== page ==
Two senior British judges accused the U.S. of threatening to stop sharing intelligence with Britain if the British Government released details of the extraordinary rendition of British citizen, Binyam Mohamed.
Perhaps this explains it:
So, while a few die hard “24” fans — and Alberto Gonzales, and Michael Mukasey — might still claim confusion about waterboarding being torture, nearly everyone else would agree that having your penis sliced with razors once a month IS torture.
According to the close-the-barn-door-late theory, should official confirmation of this behavior escape the U.S. establishment cone of silence, it would be a PR disaster. That, not the perennial whine of “National Security,” is the source of the pressure the British Judges felt.
There is a lot of smoke around the L.A. Times article suggesting Barak Obama’s Executive Order ending extraordinary renditions was bogus.
But even if Mr. Obama did end the extraordinary brand of renditions, according to a Democracy Now! interview with Michael Rattner of The Center for Constitutional Rights, there is still a hole big enough to drive tour busses full of victims into the Gulag.
Will this be another big disappointment like Mr. Obama’s plans to double the number of U.S. troops in Afghanistan — and his authorization of Predator drone strikes on the tribal people of Pakistan? And will we meet other Binyam Mohameds in the future, this time created by the Obama Administration?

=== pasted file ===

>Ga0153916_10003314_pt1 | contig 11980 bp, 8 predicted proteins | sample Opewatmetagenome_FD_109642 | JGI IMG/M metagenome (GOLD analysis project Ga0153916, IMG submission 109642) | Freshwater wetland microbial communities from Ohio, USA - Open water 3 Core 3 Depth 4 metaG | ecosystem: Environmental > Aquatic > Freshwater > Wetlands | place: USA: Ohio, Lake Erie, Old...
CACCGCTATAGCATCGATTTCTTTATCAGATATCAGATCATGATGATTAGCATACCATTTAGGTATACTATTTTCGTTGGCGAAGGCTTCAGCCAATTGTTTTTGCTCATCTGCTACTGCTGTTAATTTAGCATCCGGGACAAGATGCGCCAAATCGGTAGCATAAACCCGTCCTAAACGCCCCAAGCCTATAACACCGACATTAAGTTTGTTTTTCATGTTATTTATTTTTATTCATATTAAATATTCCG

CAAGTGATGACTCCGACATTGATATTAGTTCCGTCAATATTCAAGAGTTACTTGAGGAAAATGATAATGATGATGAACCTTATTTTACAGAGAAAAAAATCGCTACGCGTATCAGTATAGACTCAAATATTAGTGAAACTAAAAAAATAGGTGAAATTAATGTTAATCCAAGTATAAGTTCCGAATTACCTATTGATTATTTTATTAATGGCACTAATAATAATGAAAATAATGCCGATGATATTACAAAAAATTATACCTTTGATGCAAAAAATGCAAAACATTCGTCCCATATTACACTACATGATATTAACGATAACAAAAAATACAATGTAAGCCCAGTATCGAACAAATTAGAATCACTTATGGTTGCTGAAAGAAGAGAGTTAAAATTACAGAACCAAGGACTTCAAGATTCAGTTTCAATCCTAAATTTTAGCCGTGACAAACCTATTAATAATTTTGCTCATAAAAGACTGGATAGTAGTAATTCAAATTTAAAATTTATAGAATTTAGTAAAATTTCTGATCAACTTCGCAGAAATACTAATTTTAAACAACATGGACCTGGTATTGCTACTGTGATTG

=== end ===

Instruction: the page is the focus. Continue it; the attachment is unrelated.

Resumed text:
I’m not a big fan of the New York Times, but today’s front-page investigative report on the Pentagon’s managing of the news is absolutely first-rate. One of the Pentagon officials, Torie Clarke, the Pentagon’s main propagandist, said her goal had been to achieve “information dominance.” In other words, she wanted the Pentagon’s message to get out and crowd out the independent information from others. To do this, the Pentagon recruited retired military officers and fed them select information that was often at odds with reality. Wow! I’m already sounding like a spin doctor. What I mean in the earlier sentence is that the Pentagon lied.
The payoff for many of these retired officers was that various “defense” contractors for whom they worked got a better shot at military contracts. [Why “defense” in quotation marks? Because most of what the Department of Defense does has nothing to do with defense: it’s offense, much of which makes us less safe.]
Interestingly, some of the retired military knew they were being lied to and passed the information on as truth nevertheless. In other words, they lied. One, General Paul E. Vallely, a FOX News analyst from 2001 to 2007, stated, “â€œI saw immediately in 2003 that things were going south [in Iraq.]” But on his return, Vallely told FOX’s Alan Colmes, â€œYou canâ€™t believe the progress,â€ and predicted that the number of insurgents would be “down to a few numbers” within months. Of course, it wasn’t. And it turned out that Vallely didn’t “believe the progress.”
How did they rationalize their lying? Take Timur J. Eads. Please. Eads is “a retired Army lieutenant colonel and Fox analyst who is vice president of government relations for Blackbird Technologies, a fast-growing military contractor.” Eads said he had withheld the truth on television for fear that a four-star general would call and say, “Kill that contract.” I’ve heard of people running from battle because they might be literally killed. And I’m sympathetic. But lying because the consequence of telling the truth is that your employer might lose business and you might get fired? Wowee. Pretty scary.
The whole article is well worth your time.